This year’s performance slate for the New Millennium Concert Series is a study of polar opposites.
On one end of the classical music spectrum is maverick and noted violinist Hilary Hahn, who performs on April 17. She has a deep interest in cross-genre collaborations, and she champions new works.
On the other end is the Washington, D.C.-based Smithsonian Chamber Players, a group that adheres to early-music performance practices and is keen on using instruments from the Baroque era to do so.
These different approaches to classical music are the highlights of this year’s New Millennium series, which will be presented at California State University, Sacramento. The Smithsonian Chamber ensemble opens the festival Friday. Other performances include the fresh-faced WindSync wind quintet (March 10) and the faculty gala concert (April 10).
As the New Millennium series enters its 15th year, director Andy Luchansky is showing no reservations about presenting the old with the new, booking a group that uses gut strings and the fortepiano to start the series and a violinist who offers a modern take on Johann Sebastian Bach’s music to close it.
His desire to offer audiences a centuries-old experience led him to the Smithsonian Chamber Players. That group, established in 1976, is a standard bearer for period-instrument performance and is fluent in works by Franz Joseph Haydn, Wolfgang Amadeus Mozart, Franz Schubert, Antonio Vivaldi and Georg Philipp Telemann, among others.
While the ensemble is comfortable performing works from the 16th century, it also has undertaken works from the mid-20th century. As part of the Smithsonian, the players are an important part of the museum’s mission to explore and safeguard American music-making heritage. The ensemble is also charged with bringing the Smithsonian’s large collection of early-music instruments into concert halls.
“They were pathfinders by venturing into historically informed performances of music from the Classical and Romantic periods,” said Luchansky. “I’m a huge fan of their recordings, particularly of their Schubert and Mendelssohn.”
The leader of the ensemble, Kenneth Slowick, will perform on the fortepiano for the Smithsonian’s appearance in Sacramento, despite the fact that he’s an accomplished cellist, viola de gamba player and conductor. The ensemble will be joined by an early-music superstar, soprano Christine Brandes, as well as violinist Ian Swensen and cellist Elisabeth Reed.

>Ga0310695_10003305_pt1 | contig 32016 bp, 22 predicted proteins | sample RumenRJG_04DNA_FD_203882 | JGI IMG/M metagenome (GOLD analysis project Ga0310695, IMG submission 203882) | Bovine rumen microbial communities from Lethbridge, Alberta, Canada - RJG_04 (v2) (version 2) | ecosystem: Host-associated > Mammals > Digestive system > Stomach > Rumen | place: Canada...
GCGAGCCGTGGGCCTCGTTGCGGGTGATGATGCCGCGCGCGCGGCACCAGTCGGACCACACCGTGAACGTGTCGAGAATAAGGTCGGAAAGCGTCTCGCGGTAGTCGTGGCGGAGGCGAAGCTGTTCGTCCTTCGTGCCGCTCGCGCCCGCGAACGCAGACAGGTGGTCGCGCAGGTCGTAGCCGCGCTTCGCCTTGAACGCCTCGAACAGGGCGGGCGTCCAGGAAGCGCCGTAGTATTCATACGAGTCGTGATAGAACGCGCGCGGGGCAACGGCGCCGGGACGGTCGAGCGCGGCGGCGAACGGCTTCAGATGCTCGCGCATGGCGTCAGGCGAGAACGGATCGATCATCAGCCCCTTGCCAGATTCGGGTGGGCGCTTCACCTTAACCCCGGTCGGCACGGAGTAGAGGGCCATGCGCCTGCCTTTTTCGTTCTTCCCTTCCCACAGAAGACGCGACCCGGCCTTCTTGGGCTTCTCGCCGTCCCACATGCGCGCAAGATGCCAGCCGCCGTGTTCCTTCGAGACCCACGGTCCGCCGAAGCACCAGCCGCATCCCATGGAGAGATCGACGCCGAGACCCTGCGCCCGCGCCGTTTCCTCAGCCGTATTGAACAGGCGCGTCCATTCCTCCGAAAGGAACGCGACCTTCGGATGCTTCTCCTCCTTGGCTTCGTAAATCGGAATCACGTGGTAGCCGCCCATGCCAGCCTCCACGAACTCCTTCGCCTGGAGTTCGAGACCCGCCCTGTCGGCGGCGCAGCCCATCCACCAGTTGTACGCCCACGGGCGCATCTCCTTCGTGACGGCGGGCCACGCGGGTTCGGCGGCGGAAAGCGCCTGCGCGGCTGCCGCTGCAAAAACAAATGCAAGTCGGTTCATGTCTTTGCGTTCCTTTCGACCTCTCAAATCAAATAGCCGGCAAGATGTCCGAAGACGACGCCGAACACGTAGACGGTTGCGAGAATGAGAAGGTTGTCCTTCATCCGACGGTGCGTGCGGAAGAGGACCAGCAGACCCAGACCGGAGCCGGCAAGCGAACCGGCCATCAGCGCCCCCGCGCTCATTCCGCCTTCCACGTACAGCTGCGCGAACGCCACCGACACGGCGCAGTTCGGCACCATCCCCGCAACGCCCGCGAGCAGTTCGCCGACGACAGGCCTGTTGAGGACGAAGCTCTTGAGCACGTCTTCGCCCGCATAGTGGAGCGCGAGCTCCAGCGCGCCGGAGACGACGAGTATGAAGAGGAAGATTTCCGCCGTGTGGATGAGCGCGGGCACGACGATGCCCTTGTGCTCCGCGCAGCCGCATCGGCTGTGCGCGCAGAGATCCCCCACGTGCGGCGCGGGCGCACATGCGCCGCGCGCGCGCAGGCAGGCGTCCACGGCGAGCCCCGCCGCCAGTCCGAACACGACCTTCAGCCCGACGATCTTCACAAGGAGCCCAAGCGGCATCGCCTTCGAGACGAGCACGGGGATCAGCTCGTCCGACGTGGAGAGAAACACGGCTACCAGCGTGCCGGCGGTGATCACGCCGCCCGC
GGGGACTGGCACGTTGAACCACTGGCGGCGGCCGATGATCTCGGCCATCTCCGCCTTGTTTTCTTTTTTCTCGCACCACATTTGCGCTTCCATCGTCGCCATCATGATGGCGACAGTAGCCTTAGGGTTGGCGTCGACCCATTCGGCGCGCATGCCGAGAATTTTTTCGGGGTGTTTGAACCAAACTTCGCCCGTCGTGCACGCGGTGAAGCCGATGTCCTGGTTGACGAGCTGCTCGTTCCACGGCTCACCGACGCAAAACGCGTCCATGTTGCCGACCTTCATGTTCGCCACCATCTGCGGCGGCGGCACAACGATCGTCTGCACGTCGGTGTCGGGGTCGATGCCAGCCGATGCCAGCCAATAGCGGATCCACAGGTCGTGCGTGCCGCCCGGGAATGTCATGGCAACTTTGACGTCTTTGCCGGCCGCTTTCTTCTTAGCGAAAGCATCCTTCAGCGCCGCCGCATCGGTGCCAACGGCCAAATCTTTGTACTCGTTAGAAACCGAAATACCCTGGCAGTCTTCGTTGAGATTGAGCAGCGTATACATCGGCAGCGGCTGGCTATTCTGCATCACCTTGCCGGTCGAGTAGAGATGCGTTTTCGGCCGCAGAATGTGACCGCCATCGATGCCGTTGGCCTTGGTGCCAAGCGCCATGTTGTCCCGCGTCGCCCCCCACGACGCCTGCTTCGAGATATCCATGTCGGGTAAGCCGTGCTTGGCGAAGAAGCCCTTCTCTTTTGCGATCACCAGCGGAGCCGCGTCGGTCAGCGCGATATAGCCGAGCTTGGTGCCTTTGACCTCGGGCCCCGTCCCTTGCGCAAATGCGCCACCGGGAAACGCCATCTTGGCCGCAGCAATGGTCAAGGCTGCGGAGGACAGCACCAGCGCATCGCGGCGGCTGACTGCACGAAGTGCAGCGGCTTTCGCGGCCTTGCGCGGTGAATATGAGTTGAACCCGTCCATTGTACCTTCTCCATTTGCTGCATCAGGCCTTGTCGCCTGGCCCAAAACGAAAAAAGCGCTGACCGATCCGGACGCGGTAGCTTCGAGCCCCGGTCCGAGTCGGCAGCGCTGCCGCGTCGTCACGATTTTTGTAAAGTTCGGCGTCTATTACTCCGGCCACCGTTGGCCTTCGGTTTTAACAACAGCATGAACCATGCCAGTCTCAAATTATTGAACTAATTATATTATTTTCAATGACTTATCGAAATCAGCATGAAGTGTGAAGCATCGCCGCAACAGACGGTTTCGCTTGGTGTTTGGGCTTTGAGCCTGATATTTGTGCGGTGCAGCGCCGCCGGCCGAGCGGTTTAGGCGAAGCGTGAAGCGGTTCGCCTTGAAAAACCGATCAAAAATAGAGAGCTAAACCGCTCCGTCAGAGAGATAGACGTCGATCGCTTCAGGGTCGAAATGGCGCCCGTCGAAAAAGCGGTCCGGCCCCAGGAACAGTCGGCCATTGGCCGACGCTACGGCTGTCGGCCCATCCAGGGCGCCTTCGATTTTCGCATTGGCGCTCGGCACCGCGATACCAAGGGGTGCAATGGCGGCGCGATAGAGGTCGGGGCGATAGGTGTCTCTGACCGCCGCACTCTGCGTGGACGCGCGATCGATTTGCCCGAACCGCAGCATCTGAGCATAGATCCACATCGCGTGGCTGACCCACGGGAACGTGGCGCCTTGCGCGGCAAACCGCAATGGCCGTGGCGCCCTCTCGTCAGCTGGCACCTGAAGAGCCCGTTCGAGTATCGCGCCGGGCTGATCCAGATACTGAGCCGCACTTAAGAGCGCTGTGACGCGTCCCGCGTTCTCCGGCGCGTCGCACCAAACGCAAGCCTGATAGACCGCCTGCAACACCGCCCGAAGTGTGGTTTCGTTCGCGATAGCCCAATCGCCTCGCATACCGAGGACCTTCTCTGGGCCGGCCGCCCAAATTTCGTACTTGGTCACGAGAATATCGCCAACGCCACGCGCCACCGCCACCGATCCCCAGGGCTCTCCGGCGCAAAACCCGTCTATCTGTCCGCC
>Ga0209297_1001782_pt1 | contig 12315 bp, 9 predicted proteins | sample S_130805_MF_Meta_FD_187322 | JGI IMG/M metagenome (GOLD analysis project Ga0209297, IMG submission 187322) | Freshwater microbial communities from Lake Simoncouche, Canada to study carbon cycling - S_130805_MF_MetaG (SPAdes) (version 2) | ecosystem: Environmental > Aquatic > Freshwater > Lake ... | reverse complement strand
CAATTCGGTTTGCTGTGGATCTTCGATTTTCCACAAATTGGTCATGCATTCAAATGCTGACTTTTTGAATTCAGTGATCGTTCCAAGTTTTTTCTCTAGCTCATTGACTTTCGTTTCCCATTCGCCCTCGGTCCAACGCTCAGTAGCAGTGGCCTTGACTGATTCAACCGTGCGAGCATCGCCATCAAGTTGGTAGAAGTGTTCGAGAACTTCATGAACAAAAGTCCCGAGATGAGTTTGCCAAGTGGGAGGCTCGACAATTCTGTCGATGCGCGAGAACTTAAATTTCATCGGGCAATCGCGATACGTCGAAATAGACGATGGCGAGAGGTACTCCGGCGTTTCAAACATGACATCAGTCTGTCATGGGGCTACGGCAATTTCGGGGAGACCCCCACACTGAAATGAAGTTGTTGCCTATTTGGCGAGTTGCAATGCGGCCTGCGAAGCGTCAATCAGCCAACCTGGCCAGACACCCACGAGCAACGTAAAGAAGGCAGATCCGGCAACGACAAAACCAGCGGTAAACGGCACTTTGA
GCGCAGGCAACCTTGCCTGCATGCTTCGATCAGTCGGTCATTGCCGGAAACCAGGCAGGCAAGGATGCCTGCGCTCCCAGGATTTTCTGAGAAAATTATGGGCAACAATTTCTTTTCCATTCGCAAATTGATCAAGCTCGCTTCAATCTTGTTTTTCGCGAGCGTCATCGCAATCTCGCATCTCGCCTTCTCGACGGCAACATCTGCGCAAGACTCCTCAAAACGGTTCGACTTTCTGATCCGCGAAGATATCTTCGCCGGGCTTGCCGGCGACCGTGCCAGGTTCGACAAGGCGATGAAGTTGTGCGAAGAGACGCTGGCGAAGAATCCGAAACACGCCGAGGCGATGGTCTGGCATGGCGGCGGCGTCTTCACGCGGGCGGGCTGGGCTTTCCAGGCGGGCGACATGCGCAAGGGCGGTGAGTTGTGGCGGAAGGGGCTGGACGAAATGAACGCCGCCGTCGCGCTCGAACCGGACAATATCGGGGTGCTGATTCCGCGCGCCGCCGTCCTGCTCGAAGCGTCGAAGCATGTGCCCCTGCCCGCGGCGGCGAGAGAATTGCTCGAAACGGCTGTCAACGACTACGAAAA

The ensemble will perform two Haydn trios – the D minor and the G major – as well as other works by Haydn and a work by Schubert.
Slowick, 60, said his passion for period instruments began at age 8. He traces it back to a time when his father, a theater director, was preparing a production of Richard Brinsley Sheridan’s “The Rivals” and listening to a lot of early music.
“He was playing various things at home, and one of the recordings was a work by Telemann,” Slowick said. “I was immediately smitten.”
Slowick said he considers himself lucky to have come along at a time when interest in period instruments and early music was just beginning. He also relishes having all the museum’s instruments at his disposal.
“At the Smithsonian, we have one of the bigger collections of period instruments,” he said, adding that the museum owns 5,000 instruments of Western origin.
Hahn booking a coup
Without question, the big draw of the series will be Hahn. Getting her to perform in such an intimate venue was no small booking feat, said Luchansky.
When Hahn performs, it will be in the university’s 300-seat Music Hall. Given that Hahn has performed with the New York Philharmonic and other of the world’s most noted orchestras, her appearance is a deep validation of the status of the series, said Luchansky.
“I’m sure her management looked closely at our series before approaching Hahn and reported favorably about our reputation,” said Luchansky. “Word gets around about less-known venues like ours. We’re proud about our reputation.”
Hahn’s recordings have drawn rave reviews – especially the recent “27 Pieces: The Hilary Hahn Encores.”
That eclectic effort is a showcase of encores. But these are not the typical gems that one hears at the end of a standard recital. These are new works that range from jazzy to kinetic but solidly within the classical realm. The unusual idea came to Hahn when she noticed that new pieces were not being showcased as much as well-known works during encores.
Hahn has made it a goal to shine the spotlight on the encores of 27 composers. Hahn has said that she explored the music of 26 of the composers before personally contacting them and ran a blind online contest with open submissions to find the 27th composer.
The composers represented on the CD include Einojuhani Rautavaara and Nico Muhly.
Hahn is scheduled to perform sonatas by Robert Schumann and Claude Debussy with pianist Cory Smythe, as well as a modern take on Bach partitas.
In booking WindSync, Luchansky said he was interested in presenting a younger generation of performers to audiences.
The quintet shares Hahn’s appetite for testing musical boundaries in the way its members seek to expand the wind-quintet repertoire. Like Hahn, WindSync likes to perform newly commissioned works written for the group alongside classical masterworks.
“Their playing and programming is vital and cutting edge,” Luchansky said. “They’re great players and closer in age to our Music School students, so the inspirational effect will be more palpable and visceral.”
Call The Bee’s Edward Ortiz, (916) 321-1071. Follow him on Twitter @edwardortiz.
New Millennium Concert Series
The Smithsonian Chamber Players – Friday
WindSync – March 10
Faculty Gala – April 10
Hilary Hahn – April 17
Where: Music Hall, California State University, Sacramento (6000 J St., Sacramento)
When: All concerts at 7:30 p.m
Information: www.newmillenniumconcerts.com; (916) 278-4323